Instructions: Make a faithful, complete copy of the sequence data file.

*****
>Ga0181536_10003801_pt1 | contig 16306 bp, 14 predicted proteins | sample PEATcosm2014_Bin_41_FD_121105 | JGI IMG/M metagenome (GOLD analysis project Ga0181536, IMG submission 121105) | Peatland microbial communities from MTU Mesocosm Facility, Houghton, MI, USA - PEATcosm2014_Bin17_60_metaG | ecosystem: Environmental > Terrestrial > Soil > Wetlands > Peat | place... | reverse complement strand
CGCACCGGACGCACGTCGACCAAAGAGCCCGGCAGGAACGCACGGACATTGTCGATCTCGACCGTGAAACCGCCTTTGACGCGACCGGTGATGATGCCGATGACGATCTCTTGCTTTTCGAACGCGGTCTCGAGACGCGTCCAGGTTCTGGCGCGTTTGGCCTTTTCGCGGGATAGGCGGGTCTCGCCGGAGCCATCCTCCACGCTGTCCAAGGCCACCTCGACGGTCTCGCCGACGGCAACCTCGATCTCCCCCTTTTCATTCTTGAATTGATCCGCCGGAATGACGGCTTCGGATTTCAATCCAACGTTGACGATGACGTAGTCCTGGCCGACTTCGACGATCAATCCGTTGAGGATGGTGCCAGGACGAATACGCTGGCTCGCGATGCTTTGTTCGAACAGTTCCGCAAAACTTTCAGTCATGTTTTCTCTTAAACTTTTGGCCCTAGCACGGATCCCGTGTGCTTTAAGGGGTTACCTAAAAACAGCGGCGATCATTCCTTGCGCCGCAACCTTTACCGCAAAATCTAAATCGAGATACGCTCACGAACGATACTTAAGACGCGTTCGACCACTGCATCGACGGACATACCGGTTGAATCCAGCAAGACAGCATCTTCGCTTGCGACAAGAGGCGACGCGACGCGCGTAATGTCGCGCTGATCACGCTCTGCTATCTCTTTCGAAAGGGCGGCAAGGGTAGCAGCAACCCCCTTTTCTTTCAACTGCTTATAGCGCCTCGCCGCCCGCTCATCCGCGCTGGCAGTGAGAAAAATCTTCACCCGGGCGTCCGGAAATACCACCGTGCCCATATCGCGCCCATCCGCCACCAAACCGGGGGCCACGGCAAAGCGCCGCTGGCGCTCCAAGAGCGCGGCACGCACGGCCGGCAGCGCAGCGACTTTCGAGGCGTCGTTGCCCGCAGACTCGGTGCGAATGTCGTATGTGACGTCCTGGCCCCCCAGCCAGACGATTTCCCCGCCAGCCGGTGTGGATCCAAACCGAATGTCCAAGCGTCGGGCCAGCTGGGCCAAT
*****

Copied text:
>Ga0181536_10003801_pt1 | contig 16306 bp, 14 predicted proteins | sample PEATcosm2014_Bin_41_FD_121105 | JGI IMG/M metagenome (GOLD analysis project Ga0181536, IMG submission 121105) | Peatland microbial communities from MTU Mesocosm Facility, Houghton, MI, USA - PEATcosm2014_Bin17_60_metaG | ecosystem: Environmental > Terrestrial > Soil > Wetlands > Peat | place... | reverse complement strand
CGCACCGGACGCACGTCGACCAAAGAGCCCGGCAGGAACGCACGGACATTGTCGATCTCGACCGTGAAACCGCCTTTGACGCGACCGGTGATGATGCCGATGACGATCTCTTGCTTTTCGAACGCGGTCTCGAGACGCGTCCAGGTTCTGGCGCGTTTGGCCTTTTCGCGGGATAGGCGGGTCTCGCCGGAGCCATCCTCCACGCTGTCCAAGGCCACCTCGACGGTCTCGCCGACGGCAACCTCGATCTCCCCCTTTTCATTCTTGAATTGATCCGCCGGAATGACGGCTTCGGATTTCAATCCAACGTTGACGATGACGTAGTCCTGGCCGACTTCGACGATCAATCCGTTGAGGATGGTGCCAGGACGAATACGCTGGCTCGCGATGCTTTGTTCGAACAGTTCCGCAAAACTTTCAGTCATGTTTTCTCTTAAACTTTTGGCCCTAGCACGGATCCCGTGTGCTTTAAGGGGTTACCTAAAAACAGCGGCGATCATTCCTTGCGCCGCAACCTTTACCGCAAAATCTAAATCGAGATACGCTCACGAACGATACTTAAGACGCGTTCGACCACTGCATCGACGGACATACCGGTTGAATCCAGCAAGACAGCATCTTCGCTTGCGACAAGAGGCGACGCGACGCGCGTAATGTCGCGCTGATCACGCTCTGCTATCTCTTTCGAAAGGGCGGCAAGGGTAGCAGCAACCCCCTTTTCTTTCAACTGCTTATAGCGCCTCGCCGCCCGCTCATCCGCGCTGGCAGTGAGAAAAATCTTCACCCGGGCGTCCGGAAATACCACCGTGCCCATATCGCGCCCATCCGCCACCAAACCGGGGGCCACGGCAAAGCGCCGCTGGCGCTCCAAGAGCGCGGCACGCACGGCCGGCAGCGCAGCGACTTTCGAGGCGTCGTTGCCCGCAGACTCGGTGCGAATGTCGTATGTGACGTCCTGGCCCCCCAGCCAGACGATTTCCCCGCCAGCCGGTGTGGATCCAAACCGAATGTCCAAGCGTCGGGCCAGCTGGGCCAAT